The poetical works of Sir Walter Scott (Google eBook)

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Macmillan, 1866 - Poetry - 559 pages
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Page 112 - One touch to her hand, and one word in her ear, When they reached the hall door, and the charger stood near ; So light to the croupe the fair lady he swung, So light to the saddle before her he sprung ! "She is won ! we are gone, over bank, bush, and scaur ; They'll have fleet steeds that follow,
Page 111 - O, young Lochinvar is come out of the west. Through all the wide border his steed was the best ; And save his good broadsword, he weapons had none, He rode all unarm'd, and he rode all alone.
Page 111 - The bride kissed the goblet : the knight took it up, He quaffed off the wine, and he threw down the cup. She looked down to blush, and she looked up to sigh, With a smile on her lips, and a tear in her eye. He took her soft hand, ere her mother could bar, " Now tread we a measure !
Page 111 - River where ford there was none : But ere he alighted at Netherby gate The bride had consented, the gallant came late : For a laggard in love, and a dastard in war Was to wed the fair Ellen of brave Lochinvar.
Page 131 - Fitz-Eustace, to Lord Surrey hie : Tunstall lies dead upon the field, His life-blood stains the spotless shield : Edmund is down, my life is reft ; The Admiral alone is left. Let Stanley charge with spur of fire With Chester charge and Lancashire Full upon Scotland's central host, Or victory and England's lost Must I bid twice ? Hence, varlets ! fly ! Leave Marmion here alone to die...
Page 126 - Part we in friendship from your land, And, noble earl, receive my hand. ' ' But Douglas round him drew his cloak, Folded his arms and thus he spoke : ' ' My manors, halls and bowers shall still Be open at my sovereign's will, To each one whom he lists, howe'er Unmeet to be the owner's peer; My castles are my king's alone, From turret to foundation-stone The hand of Douglas is his own ; And never shall in friendly grasp The hand of such as Marmion clasp!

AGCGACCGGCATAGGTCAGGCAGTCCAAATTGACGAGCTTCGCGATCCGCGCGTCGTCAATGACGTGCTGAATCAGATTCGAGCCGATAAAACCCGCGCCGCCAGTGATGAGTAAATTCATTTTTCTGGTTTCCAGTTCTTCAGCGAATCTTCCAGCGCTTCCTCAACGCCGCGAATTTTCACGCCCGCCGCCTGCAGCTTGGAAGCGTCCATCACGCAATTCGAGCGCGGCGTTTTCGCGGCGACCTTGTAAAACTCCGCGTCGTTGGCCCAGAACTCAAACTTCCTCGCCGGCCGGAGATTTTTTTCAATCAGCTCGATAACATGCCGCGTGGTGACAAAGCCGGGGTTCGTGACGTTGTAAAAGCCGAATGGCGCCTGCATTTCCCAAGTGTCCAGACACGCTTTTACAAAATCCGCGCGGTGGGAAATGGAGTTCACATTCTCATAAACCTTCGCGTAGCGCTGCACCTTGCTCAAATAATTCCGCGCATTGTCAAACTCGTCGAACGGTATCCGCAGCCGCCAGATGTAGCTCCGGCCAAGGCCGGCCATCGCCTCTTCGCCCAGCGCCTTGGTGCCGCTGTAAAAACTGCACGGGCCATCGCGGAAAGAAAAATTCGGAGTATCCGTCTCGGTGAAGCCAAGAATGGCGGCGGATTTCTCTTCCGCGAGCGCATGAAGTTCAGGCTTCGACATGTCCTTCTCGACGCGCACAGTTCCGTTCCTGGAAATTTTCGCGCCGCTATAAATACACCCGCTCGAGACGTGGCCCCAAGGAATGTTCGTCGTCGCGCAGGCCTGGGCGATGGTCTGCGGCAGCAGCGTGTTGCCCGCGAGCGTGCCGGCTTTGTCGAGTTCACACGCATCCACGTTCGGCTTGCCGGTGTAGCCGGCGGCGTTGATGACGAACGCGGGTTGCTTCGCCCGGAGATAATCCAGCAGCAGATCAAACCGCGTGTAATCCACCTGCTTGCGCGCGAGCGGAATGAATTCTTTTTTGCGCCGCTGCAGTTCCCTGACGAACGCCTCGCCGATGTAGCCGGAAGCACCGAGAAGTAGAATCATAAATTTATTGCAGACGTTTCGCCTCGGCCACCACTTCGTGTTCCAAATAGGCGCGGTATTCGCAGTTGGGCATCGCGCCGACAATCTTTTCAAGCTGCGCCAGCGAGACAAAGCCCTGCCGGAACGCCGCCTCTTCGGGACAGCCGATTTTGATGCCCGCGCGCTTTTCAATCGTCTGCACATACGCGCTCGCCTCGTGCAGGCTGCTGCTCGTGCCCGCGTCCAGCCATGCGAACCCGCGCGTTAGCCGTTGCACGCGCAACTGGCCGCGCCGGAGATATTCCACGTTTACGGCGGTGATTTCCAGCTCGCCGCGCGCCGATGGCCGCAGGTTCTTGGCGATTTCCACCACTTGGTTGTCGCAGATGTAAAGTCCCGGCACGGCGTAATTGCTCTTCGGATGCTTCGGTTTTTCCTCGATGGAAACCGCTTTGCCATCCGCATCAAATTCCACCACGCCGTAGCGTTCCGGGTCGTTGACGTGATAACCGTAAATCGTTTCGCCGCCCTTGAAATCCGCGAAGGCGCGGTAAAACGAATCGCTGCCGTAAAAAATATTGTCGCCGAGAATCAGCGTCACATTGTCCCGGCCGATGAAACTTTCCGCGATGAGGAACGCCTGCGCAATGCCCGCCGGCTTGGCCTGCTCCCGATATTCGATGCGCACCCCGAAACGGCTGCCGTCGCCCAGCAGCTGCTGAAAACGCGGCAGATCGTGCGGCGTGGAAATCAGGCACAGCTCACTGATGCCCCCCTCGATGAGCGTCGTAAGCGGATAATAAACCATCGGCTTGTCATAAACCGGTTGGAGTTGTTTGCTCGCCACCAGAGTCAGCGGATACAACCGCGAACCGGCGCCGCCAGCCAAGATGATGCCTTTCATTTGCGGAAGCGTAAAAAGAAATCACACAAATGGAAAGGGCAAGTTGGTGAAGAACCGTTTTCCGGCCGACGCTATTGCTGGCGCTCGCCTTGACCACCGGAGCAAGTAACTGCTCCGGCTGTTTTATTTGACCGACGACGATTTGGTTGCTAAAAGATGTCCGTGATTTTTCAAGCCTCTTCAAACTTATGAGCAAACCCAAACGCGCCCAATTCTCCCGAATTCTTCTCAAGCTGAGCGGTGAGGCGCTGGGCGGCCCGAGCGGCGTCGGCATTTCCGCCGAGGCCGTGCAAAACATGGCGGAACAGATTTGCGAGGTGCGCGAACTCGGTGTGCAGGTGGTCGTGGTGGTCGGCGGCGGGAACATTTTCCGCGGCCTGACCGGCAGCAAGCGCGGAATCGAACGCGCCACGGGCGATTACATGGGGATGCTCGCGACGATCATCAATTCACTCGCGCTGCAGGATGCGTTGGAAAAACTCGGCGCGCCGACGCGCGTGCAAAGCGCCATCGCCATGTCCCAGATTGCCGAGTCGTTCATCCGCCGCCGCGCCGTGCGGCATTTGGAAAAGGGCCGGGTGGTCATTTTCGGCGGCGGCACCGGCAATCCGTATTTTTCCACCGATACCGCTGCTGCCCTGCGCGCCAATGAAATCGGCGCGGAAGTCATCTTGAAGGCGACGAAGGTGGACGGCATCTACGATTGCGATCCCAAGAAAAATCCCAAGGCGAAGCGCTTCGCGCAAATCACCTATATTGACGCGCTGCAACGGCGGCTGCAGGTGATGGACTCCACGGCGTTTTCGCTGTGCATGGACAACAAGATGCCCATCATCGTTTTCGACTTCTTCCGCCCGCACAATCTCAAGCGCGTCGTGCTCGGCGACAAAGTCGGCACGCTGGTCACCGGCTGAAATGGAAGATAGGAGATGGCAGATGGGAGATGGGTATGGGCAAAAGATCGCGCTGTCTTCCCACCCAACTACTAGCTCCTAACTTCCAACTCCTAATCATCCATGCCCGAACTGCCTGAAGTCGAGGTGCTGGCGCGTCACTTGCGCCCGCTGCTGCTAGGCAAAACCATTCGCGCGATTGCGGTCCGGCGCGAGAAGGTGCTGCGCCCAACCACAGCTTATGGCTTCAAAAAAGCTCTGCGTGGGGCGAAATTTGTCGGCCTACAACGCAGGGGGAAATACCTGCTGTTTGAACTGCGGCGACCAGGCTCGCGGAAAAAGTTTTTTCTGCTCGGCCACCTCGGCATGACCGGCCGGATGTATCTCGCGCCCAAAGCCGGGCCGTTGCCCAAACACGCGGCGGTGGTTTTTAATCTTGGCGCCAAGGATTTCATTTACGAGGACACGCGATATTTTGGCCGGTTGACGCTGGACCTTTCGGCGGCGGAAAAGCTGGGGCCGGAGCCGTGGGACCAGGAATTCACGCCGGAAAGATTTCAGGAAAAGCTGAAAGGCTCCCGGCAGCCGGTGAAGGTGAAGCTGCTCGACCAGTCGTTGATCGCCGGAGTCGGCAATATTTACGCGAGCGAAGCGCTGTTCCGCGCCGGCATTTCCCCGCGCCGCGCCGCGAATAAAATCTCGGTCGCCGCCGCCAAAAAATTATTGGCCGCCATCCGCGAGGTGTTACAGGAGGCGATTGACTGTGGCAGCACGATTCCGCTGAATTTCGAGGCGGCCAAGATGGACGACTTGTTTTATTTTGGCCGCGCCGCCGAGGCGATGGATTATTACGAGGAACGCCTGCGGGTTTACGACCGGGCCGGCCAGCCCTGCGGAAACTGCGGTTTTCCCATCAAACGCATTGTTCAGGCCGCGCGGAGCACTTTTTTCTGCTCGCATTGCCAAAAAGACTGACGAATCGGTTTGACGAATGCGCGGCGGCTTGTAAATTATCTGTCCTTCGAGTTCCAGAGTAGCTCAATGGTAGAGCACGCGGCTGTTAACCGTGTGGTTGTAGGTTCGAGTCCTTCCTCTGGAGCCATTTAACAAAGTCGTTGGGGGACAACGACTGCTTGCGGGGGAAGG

Page xxxix - That young lady had a talent for describing the involvements, and feelings, and characters of ordinary life, which is to me the most wonderful I ever met with. The Big Bow-wow strain I can do myself like any now going ; but the exquisite touch, which renders ordinary commonplace things and characters interesting, from the truth of the description and the sentiment, is denied to me.
Page 143 - While many a broken band Disordered through her currents dash, To gain the Scottish land ; To town and tower, to down and dale, To tell red Flodden's dismal tale, And raise the universal wail. Tradition, legend, tune, and song Shall many an age that wail prolong ; Still from the sire the son shall hear Of the stern strife and carnage drear Of Flodden's fatal field. Where shivered was fair Scotland's spear And broken was her shield ! xxxv.
Page 49 - That day of wrath, .that dreadful day, When heaven and earth shall pass away, What power shall be the sinner's stay ? How shall he meet that dreadful day...
Page 497 - Come, as the winds come when Forests are rended ! Come, as the waves come when Navies are stranded...

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